Saudi Forces Intercept Houthi Bomb Boat off Hodeidah
The Saudi-led coalition backing the Yemeni government has destroyed another bomb boat operated by Houthi rebels off the port of Hodeidah, according to Saudi outlet Al Arabiya.
Coalition spokesman Col. Turki al-Maliki said that its forces had defeated "an attempt by the terrorist Houthi militia backed by Iran to carry out an imminent act of aggression and terrorism south of the Red Sea using an unmanned, rigged boat."
It would not be the first Houthi bomb boat operation: a similar effort in 2017 struck and damaged the Saudi frigate Al-Madinah, killing two crewmembers and injuring three others. Saudi-led forces claim to have intercepted multiple similar vessels over the years since, including two in October 2018 which were allegedly targeted at the port of Jizan. Houthi forces have claimed that they have conducted additional successful attacks, though Saudi reports differ.
On Thursday, Saudi forces also said that they carried out a strike on Houthi military targets at a position north of Hodeidah.
Washington, Riyadh weigh response to Abqaiq attack
The Houthi rebel government has also claimed responsibility for the recent drone and missile attack on Saudi Aramco's Abqaiq oil processing plant, the largest facility of its kind in the world. The attack has taken about three percent of the world's oil supply temporarily offline, and Aramco is working quickly to repair the damage.
Saudi and American officials blame Iran for ordering the attack and discount Houthi claims of responsibility. A senior Trump administration official told ABC News on Tuesday that defense analysts believe they have identified a site in southwestern Iran where the missiles were launched. Separately, an American official told CBS on Thursday that Iranian supreme leader Ayatollah Khamenei personally authorized the strike on the condition that Iranian involvement could be concealed.
U.S. President Donald Trump has said that he is weighing retaliatory options. His national security team is preparing a set of potential measures for consideration at a meeting Friday, officials said.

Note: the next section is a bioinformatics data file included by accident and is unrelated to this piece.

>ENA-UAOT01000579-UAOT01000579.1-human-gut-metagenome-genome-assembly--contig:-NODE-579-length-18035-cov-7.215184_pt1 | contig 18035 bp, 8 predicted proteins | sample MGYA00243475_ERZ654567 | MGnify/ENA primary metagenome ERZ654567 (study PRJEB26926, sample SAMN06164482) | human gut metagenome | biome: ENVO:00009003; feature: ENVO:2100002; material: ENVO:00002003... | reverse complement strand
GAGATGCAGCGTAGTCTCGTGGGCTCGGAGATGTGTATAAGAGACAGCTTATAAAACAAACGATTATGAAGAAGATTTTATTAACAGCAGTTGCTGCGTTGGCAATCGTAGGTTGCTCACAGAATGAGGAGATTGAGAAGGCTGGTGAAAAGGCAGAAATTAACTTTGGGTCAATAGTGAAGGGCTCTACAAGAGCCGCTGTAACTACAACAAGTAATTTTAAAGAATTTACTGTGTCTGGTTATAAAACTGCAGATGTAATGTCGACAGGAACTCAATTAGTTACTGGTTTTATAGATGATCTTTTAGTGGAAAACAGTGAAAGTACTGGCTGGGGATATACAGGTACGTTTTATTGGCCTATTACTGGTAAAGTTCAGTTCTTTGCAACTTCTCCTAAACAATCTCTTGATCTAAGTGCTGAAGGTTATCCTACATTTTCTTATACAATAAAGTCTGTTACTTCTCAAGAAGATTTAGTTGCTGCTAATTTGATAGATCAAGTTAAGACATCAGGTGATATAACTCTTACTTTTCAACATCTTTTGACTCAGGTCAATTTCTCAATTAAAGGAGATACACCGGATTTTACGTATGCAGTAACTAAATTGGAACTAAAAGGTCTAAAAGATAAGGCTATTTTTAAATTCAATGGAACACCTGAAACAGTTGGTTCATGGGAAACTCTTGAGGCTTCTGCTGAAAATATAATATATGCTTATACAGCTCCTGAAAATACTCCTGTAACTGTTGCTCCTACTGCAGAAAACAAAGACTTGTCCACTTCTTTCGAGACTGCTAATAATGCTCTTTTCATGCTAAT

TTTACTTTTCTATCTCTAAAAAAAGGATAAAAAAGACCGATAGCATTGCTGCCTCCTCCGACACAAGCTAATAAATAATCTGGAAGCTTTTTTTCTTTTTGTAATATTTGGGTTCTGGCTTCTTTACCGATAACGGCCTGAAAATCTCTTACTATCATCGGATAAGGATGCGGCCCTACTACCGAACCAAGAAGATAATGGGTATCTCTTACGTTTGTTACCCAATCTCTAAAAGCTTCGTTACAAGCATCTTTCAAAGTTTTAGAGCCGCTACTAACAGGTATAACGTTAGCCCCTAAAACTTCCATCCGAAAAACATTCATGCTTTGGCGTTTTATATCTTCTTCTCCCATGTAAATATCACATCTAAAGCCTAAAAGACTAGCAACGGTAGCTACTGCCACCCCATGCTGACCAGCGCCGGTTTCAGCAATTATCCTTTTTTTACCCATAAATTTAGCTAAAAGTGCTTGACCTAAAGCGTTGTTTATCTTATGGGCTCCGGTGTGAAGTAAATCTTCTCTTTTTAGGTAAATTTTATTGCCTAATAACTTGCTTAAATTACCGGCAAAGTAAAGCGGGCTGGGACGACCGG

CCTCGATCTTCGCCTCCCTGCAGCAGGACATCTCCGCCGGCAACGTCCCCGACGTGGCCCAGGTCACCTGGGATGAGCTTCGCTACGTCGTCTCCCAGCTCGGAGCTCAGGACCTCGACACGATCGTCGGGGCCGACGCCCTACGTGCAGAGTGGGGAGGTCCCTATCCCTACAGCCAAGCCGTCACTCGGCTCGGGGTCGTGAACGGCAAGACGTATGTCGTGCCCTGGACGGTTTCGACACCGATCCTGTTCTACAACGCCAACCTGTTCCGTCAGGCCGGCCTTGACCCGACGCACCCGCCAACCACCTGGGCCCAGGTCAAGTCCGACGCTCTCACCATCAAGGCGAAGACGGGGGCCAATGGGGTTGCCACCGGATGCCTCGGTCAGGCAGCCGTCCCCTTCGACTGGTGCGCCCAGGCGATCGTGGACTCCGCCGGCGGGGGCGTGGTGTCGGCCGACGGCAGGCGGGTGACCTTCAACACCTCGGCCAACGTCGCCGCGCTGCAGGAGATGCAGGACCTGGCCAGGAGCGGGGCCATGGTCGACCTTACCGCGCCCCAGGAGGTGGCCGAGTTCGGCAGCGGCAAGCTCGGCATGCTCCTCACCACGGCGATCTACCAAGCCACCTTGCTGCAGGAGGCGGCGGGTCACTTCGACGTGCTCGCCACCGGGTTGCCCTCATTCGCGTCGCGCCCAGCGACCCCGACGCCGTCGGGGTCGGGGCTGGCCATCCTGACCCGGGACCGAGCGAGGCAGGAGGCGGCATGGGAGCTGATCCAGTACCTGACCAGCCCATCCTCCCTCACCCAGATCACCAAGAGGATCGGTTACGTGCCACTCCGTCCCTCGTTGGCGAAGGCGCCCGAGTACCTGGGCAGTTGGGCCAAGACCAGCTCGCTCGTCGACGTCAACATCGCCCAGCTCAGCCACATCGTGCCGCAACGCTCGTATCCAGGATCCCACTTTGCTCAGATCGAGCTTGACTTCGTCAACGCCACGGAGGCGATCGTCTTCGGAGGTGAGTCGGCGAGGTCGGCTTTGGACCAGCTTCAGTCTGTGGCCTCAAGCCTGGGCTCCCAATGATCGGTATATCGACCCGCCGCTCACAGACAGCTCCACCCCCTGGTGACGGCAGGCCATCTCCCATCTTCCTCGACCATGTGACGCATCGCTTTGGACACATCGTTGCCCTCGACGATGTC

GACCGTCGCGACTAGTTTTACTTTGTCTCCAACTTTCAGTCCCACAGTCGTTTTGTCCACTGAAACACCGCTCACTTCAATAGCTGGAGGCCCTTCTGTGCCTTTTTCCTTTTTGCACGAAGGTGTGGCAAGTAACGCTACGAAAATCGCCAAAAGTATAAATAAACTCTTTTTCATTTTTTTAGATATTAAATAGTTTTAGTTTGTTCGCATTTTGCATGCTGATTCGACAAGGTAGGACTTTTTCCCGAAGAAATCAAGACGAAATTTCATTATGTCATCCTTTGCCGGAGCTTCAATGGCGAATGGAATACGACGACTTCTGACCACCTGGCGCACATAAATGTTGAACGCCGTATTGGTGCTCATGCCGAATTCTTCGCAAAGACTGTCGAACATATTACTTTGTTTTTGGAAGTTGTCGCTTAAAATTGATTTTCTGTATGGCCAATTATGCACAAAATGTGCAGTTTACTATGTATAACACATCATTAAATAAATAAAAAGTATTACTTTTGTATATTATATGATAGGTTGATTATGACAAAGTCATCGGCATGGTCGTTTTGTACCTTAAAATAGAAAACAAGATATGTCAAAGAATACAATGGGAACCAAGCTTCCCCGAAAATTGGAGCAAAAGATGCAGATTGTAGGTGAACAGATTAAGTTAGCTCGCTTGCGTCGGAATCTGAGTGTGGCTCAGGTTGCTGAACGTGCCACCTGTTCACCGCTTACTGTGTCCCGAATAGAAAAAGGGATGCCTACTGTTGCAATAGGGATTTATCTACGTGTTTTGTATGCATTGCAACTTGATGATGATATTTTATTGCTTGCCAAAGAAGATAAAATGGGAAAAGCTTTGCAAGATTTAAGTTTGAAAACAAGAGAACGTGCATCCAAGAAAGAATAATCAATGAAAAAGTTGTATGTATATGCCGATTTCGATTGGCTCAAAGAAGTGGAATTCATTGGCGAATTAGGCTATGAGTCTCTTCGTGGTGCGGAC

On Thursday, Iranian foreign minister Javad Zarif told CNN that an American strike would mean "all-out war." "I am making a very serious statement that we don't want war; we don't want to engage in a military confrontation . . . But we won't blink to defend our territory," Zarif said.
Iraq declines to join security coalition
The government of Iraq announced Thursday that it will not join the U.S.-led International Maritime Security Construct, a joint effort to ensure maritime security in the Strait of Hormuz and Persian Gulf. The Iraqi foreign ministry specifically objected to Israeli involvement in the coalition, saying that Persian Gulf security is a matter for Gulf states.
“Iraq will not be part of any coalition which aims to provide protection for Gulf navigation,” said spokesman Ahmed Sahaaf, speaking to Kurdish outlet Rudaw English. “Iraq also refuses any Israeli participation in any coalition to protect Gulf navigation.”
The proposal has been active since the attacks on merchant tankers off Fujairah earlier this year, but it has been slow to gain membership. At present, formal members include the United Kingdom, Australia, the Kingdom of Bahrain, Saudi Arabia and the United States. Israel is said to be providing informal cooperation, and Japan has indicated its willingness to divert naval assets to the region. Representatives of about two dozen additional countries attended an opening conference for the coalition's planning group on September 16, according to U.S. Central Command.